Copyright 2017-2018 Jason Ross, All Rights Reserved

Disappointment at Christmas!
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It’s almost Christmas, so you’ve dragged your Christmas tree out of the basement/garage/spare room/shed, where you’ve carefully stored it since last year. You look back fondly on how its lights twinkled, changed colour, flashed, and did all sorts of other Christmas tree light things. Best of all, because your tree uses the QuickConnect system, you didn’t have to worry about putting all those lights on – they’re already on the tree! Aren’t you pleased you spent several hundred dollars and bought a QuickConnect Christmas tree?

So, you set your tree up and plug it in, just waiting for the explosion of light that signals Christmas is almost here and...

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I'm the only software developer in my family, so obviously I get the best laptop! Well actually that's a lie, I tend to use whichever fancy laptop my employer provides me with for work, and for my personal projects I inherit whichever of the kids' laptops has been most recently replaced.

My latest acquisition is an Acer Aspire E5-532, with 8Gb RAM and a 500Gb hard drive. It originally had a 1Tb hard drive but that died, presumably after being carried around school for several years by my son, so that needed to be replaced. Anyway, it's an improvement over the Toshiba I'm writing this on, so I decided to install Ubuntu on the new (well, ex-PS4 - don't ask!) disk.

This, is my story...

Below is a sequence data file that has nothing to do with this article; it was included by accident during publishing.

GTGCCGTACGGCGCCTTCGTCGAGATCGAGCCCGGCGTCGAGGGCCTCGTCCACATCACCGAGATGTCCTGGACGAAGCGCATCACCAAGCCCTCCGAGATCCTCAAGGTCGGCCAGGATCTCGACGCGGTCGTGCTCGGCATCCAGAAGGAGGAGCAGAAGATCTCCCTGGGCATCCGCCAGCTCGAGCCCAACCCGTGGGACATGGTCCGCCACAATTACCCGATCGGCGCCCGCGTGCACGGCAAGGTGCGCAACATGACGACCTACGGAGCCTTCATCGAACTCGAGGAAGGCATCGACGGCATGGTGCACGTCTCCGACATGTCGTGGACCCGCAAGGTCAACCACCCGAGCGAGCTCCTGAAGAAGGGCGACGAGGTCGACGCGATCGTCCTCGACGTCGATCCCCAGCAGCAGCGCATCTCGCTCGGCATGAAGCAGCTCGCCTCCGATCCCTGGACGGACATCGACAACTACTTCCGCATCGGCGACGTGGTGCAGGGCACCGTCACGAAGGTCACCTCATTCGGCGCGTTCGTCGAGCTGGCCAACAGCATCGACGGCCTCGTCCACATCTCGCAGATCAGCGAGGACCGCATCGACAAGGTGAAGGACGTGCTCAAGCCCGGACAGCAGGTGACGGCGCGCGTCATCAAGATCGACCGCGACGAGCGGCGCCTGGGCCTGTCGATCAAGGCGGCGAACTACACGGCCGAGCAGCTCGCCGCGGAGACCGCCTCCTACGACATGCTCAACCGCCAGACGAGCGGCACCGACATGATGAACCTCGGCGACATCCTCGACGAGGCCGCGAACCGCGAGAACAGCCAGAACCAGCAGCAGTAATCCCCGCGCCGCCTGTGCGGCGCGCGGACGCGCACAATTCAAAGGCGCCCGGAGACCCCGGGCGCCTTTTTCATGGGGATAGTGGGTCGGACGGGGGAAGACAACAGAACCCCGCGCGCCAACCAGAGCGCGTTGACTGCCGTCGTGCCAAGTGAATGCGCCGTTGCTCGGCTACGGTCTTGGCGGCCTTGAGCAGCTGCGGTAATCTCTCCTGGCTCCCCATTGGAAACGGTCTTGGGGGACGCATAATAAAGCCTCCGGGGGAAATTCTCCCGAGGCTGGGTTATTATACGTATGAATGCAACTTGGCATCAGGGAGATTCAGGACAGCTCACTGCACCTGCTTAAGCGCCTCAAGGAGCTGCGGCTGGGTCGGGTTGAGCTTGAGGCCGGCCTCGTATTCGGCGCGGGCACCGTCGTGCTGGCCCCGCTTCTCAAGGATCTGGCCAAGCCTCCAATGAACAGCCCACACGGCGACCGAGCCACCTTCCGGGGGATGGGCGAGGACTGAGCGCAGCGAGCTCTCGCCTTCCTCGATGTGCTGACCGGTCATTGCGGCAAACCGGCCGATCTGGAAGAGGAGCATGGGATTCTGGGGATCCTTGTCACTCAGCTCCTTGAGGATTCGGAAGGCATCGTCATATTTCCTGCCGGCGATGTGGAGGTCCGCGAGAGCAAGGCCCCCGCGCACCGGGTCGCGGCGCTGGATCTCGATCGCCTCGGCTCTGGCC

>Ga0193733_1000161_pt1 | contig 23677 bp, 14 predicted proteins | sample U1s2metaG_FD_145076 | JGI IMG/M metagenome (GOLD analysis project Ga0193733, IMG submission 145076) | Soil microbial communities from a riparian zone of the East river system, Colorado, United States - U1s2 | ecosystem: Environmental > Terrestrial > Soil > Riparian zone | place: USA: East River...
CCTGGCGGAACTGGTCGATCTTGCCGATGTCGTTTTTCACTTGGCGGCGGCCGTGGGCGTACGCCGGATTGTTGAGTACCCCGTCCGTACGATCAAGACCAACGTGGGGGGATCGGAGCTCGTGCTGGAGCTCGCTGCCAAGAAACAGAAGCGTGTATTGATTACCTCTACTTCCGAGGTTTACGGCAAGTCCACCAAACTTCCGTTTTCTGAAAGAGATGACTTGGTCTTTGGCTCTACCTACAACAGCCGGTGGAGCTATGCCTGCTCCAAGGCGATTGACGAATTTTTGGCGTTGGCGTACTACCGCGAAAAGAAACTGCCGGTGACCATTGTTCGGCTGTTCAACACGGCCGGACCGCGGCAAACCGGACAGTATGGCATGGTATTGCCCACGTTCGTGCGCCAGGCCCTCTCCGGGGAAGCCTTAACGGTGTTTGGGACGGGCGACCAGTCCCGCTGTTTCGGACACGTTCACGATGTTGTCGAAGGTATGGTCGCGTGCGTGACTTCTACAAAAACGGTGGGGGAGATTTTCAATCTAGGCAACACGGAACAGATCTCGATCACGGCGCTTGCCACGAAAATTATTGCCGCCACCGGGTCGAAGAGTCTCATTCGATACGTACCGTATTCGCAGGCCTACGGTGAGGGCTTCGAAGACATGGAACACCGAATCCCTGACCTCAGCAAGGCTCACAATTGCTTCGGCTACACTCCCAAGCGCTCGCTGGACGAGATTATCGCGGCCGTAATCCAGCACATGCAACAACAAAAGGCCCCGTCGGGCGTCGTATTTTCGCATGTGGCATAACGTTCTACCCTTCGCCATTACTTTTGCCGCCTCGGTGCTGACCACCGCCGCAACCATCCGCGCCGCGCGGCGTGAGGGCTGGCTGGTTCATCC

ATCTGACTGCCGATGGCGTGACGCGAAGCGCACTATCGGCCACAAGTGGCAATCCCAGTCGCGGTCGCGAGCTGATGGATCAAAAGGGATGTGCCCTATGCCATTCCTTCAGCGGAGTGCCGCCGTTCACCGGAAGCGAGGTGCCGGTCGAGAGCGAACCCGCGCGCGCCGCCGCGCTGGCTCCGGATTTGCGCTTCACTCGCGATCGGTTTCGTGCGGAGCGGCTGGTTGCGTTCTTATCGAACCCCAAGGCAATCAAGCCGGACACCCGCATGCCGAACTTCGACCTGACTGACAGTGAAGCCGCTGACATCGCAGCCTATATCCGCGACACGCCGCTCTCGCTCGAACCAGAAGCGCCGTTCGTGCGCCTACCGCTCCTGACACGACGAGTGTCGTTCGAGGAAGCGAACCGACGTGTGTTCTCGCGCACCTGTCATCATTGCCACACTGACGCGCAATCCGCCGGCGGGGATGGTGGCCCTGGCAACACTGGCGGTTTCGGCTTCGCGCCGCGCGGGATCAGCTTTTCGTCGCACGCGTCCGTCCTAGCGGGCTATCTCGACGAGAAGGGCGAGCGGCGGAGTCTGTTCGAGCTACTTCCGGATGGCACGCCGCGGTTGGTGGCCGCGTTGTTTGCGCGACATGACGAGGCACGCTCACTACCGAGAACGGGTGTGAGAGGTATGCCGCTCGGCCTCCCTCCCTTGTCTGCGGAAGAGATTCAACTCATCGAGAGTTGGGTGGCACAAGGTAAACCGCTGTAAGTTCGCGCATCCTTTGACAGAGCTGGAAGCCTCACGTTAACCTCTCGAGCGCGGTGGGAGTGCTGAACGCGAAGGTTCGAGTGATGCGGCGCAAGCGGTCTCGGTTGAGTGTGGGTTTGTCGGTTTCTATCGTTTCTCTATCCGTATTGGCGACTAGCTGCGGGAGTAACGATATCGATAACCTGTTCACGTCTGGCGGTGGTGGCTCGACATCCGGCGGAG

Python Generators

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Many languages have the concept of "generators", structures which can be used to produce, or generate, objects of another type. Normally these objects are returned one after another as some sort of iterable collection.

If all of that sounds a little too vague, let's make it less general: a generator creates and returns a series of values.

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Have you ever written or used a system that runs perfectly when you test it on your machine, keeps running well through test, but then starts to slow down rapidly when it has to process more data in production?

Does adding more customers cause your system to slow down disproportionately?

When the company CEO stands up at meetings and says “We have x new customers!”, do you smile on the outside, because it's a good thing, but you're also thinking “This is going to cause so many problems!”

If you find yourself asking “Why has this code started to slow down so much?” you're in the right place.

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Iteration is the process of repeatedly executing the same piece of code, usually on different data. This data can be taken from a collection, file, stream or any other source. A source that allows this is called “iterable”, and the object that allows code to iterate across the collection or source is called an “iterator”.

It all seems straightforward so far; let’s take a closer look.

Benford's Law
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We're supplied with data every day, but how do we know whether it's accurate, adjusted, inaccurate, or just made up?

Imagine you're the person that your family and friends turn to whenever they encounter figures, because "you know about this stuff". How do you help them? What if your manager asks you to check whether some data is credible or not? What about the figures the media publish? Is there a way to tell who to trust?

Thankfully there are plenty of ways to get an idea of how credible data is, but one that's fairly easy to start with is one that was discovered in the late 19th century, and formalized in the 20th: Benford's Law.

Package Management
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What Is Poetry?

Poetry is a package and dependency manager for Python. It’s a replacement for the default manager, pip, It has a lot of advantages over pip, and it's definitely worth a look.